Breaking SAD

Twenty years ago, I went through a period of depression. As I recall, it lasted about three years, and it lifted when I moved on from the job I had at the time. Twenty years ago, but I’m aware that it is still there, lurking at the edges, a vial of acid which will seep into my consciousness. My world will become viscous: the path beneath my feet a ploughed field prone to flooding, the air above and around me an over-heated swimming pool, every task a sisyphean struggle slopping through syrup.

I need to pay attention to times when I might be curdling again.

I’ve discovered that I’m particularly prone when the clocks change. Not just at the end of October, as you’d expect when the days are shortening in the northern hemisphere; it happens at the end of March too. During much of April, November and December I’d really rather stay under my duvet and read and watch films. Or yes, do the clichéd box sets thing too, as long as they’re not about drugs, killing, violence, patriarchy, or the royal family… which pretty much leaves US and Danish politics.

I don’t know whether you’d call it Seasonal Affective Disorder. Given that it’s triggered by the change in diurnal pattern, it could well be. Others I’ve spoken to struggle with January, or February. It’s different for different people.

Pseudoscience tells us that the most depressing day of the year is Blue Monday. This is the third Monday of January… or possibly the second, or the fourth, or the Monday of the last full week. There is a calculation based on weather conditions, debt, time since Christmas, time since failing our new year’s resolutions, and so on. Its inventor said he wanted “to inspire people to take action and make bold decisions”, but there is a world of difference between being self-aware and following the herd, however well-intentioned the bellwether. If I may… Be self-aware! Know yourself!

I’ve developed some strategies whenever I notice a tendency to curdle: being kind to myself; seeing friends; heeding the call of the sun to get outside; taking time to prepare food, and eating healthily; making the house nice, aka doing the housework! Basic self-care.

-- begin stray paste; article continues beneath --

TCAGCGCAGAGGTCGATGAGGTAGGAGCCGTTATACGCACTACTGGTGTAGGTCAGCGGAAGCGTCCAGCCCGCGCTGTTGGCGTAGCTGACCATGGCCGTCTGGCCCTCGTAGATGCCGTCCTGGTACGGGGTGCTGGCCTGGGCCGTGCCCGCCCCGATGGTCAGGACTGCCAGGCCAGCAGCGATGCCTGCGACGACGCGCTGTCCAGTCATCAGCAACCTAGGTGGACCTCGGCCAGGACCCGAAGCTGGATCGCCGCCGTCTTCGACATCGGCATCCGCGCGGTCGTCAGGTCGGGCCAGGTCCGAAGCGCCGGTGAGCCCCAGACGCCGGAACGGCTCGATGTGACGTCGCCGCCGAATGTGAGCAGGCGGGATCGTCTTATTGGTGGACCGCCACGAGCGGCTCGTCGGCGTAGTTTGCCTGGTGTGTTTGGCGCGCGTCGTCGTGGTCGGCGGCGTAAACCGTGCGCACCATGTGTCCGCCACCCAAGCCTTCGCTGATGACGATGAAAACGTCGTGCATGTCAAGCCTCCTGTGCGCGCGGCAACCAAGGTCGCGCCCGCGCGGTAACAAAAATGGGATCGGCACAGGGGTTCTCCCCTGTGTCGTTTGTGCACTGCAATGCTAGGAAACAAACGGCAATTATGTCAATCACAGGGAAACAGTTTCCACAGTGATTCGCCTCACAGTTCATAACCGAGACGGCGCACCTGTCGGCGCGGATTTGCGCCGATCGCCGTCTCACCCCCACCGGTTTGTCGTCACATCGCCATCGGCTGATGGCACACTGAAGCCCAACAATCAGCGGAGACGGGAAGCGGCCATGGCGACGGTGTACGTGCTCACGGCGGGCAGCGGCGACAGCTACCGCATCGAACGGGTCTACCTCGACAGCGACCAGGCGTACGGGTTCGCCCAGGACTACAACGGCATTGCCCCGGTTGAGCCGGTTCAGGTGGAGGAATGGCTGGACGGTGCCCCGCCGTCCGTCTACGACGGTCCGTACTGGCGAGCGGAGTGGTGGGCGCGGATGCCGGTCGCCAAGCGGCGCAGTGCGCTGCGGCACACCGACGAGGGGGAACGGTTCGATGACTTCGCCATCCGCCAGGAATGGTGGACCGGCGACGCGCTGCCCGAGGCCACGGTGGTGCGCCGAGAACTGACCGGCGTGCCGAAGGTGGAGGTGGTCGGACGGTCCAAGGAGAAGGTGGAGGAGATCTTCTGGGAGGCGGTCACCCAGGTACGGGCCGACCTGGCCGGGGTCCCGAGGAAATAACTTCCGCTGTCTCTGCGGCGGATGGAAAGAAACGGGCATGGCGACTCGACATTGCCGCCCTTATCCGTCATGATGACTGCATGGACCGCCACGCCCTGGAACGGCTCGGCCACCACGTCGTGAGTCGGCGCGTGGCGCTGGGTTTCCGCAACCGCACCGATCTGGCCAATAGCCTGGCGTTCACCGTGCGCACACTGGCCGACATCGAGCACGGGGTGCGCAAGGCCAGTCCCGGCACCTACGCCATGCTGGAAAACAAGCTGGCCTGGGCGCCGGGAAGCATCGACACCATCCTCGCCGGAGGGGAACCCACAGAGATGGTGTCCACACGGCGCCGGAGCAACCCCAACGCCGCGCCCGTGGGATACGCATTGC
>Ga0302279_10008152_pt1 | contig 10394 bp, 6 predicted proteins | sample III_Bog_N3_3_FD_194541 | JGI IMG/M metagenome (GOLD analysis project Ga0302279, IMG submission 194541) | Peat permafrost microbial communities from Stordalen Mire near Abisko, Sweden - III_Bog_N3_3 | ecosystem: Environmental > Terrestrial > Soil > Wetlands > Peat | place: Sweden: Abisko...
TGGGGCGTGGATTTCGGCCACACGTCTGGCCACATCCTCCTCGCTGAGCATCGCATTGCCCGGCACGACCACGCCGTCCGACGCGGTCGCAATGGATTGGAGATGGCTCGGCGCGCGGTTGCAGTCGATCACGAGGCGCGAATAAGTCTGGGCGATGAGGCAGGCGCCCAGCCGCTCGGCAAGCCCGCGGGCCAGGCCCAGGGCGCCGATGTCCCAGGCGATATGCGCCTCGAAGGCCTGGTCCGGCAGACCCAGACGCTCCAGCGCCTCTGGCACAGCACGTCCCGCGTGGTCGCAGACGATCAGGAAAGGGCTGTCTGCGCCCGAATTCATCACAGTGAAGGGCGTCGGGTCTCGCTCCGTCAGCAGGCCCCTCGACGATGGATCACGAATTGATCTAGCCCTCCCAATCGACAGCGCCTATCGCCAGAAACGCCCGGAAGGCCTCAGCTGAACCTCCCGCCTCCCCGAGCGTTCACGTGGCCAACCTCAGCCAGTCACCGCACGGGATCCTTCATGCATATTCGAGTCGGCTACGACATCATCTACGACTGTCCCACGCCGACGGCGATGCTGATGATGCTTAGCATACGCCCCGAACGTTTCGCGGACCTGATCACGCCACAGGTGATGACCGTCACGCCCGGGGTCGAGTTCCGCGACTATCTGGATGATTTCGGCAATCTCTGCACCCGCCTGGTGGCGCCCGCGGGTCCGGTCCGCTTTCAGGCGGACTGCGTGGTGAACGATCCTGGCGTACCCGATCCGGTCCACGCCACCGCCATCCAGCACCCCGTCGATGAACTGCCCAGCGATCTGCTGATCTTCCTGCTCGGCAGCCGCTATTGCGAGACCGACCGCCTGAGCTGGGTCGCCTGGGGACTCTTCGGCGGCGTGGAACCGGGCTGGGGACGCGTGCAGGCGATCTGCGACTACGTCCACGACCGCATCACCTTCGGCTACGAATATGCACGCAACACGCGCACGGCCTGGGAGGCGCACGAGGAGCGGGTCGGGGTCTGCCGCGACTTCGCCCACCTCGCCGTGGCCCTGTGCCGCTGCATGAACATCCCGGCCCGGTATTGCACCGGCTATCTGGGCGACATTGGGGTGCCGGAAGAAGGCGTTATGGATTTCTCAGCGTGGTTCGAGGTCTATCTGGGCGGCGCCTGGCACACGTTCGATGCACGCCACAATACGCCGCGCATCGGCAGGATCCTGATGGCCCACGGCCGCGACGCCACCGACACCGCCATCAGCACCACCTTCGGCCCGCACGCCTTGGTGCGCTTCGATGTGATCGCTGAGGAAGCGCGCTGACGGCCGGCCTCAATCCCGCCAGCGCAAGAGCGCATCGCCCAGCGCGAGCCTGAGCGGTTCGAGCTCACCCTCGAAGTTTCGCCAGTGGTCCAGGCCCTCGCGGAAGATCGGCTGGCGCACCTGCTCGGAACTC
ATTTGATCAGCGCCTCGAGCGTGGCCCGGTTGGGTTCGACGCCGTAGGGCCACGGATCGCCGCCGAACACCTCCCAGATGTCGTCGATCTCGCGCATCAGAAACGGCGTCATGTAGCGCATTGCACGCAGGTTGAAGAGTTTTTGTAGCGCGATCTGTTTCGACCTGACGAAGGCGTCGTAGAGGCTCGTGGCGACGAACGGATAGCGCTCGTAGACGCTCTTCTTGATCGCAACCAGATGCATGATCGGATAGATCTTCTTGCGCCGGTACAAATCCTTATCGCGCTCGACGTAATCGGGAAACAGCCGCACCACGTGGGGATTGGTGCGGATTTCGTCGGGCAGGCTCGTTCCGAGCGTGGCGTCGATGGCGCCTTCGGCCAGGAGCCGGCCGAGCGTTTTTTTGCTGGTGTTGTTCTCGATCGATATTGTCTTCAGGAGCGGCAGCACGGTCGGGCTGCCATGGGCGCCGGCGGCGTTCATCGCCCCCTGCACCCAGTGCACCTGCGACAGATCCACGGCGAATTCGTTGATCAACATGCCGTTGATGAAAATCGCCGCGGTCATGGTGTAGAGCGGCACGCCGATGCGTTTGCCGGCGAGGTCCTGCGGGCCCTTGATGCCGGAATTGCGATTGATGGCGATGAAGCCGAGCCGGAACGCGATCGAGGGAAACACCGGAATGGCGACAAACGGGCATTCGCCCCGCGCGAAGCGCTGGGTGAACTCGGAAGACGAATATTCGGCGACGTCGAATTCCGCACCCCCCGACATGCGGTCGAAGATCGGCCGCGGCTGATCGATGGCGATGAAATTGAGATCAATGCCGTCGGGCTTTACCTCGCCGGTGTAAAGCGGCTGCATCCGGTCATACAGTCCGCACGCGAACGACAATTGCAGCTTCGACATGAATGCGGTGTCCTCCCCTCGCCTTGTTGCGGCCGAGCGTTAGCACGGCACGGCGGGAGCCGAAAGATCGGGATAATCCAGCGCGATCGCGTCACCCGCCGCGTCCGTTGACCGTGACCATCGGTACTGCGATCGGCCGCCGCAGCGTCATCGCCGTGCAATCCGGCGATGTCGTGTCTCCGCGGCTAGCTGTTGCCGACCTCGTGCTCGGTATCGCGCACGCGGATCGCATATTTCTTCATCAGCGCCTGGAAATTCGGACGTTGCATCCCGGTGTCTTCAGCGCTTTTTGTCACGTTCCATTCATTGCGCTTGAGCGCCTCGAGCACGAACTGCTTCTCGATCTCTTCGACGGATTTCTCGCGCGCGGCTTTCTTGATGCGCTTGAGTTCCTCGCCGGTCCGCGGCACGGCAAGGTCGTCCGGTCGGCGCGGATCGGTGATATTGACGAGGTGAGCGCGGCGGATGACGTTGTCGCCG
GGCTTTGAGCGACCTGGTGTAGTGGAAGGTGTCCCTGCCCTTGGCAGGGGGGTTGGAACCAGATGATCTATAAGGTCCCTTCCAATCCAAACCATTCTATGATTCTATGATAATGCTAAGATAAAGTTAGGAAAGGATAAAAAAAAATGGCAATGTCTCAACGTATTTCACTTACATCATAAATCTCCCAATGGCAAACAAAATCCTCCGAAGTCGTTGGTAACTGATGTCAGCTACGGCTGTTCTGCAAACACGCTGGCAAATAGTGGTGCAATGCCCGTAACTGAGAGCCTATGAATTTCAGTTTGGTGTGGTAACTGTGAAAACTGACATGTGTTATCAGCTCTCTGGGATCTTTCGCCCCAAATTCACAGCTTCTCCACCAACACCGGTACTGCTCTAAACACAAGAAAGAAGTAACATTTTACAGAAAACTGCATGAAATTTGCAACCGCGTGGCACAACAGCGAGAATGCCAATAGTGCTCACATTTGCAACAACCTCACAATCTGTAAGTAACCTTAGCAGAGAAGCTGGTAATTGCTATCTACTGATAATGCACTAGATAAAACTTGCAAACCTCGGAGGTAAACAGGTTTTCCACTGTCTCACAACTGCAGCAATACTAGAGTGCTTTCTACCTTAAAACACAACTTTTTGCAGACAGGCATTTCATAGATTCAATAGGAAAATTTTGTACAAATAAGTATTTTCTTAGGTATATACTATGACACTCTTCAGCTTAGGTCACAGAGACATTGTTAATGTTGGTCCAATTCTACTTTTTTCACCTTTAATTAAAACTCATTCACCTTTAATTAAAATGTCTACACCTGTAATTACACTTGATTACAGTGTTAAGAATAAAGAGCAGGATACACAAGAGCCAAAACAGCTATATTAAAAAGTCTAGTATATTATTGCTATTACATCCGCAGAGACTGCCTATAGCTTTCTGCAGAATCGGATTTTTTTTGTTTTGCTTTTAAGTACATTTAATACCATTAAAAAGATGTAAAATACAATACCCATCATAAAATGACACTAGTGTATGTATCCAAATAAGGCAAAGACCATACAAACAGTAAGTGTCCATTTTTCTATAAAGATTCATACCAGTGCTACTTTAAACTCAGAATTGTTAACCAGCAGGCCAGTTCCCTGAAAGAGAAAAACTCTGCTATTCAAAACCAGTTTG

This last autumn, though, I did something different. I embraced it.

I’d been spending a lot of time developing ideas for art projects, making contacts, applying for grants, and so on and so forth. By the time I’d submitted an Arts Council application, I’d had enough. No more. There were still plenty of things I could be doing. They were good things to do. I ignored them. I did the work I needed to do for others, and that was it. I didn’t get round to writing many Christmas cards, and certainly no-one got a circular letter – sorry! All the art/community/environment talks/socials/viewings I had in my diary stayed there, and I stayed at home.

I stopped expecting too much, or indeed anything of myself. I found it difficult to read, so I gave myself permission instead to watch those box sets. (I thoroughly recommend Madam Secretary.)

Looking back from the perspective of a lightening January, I discovered it had been a time to mulch, to process my life, reflect on it deep down in my unconscious, let those wellsprings of wisdom put things into perspective, show me what gives life and what drains it, and to prioritise. If you like, to separate the curds and the whey.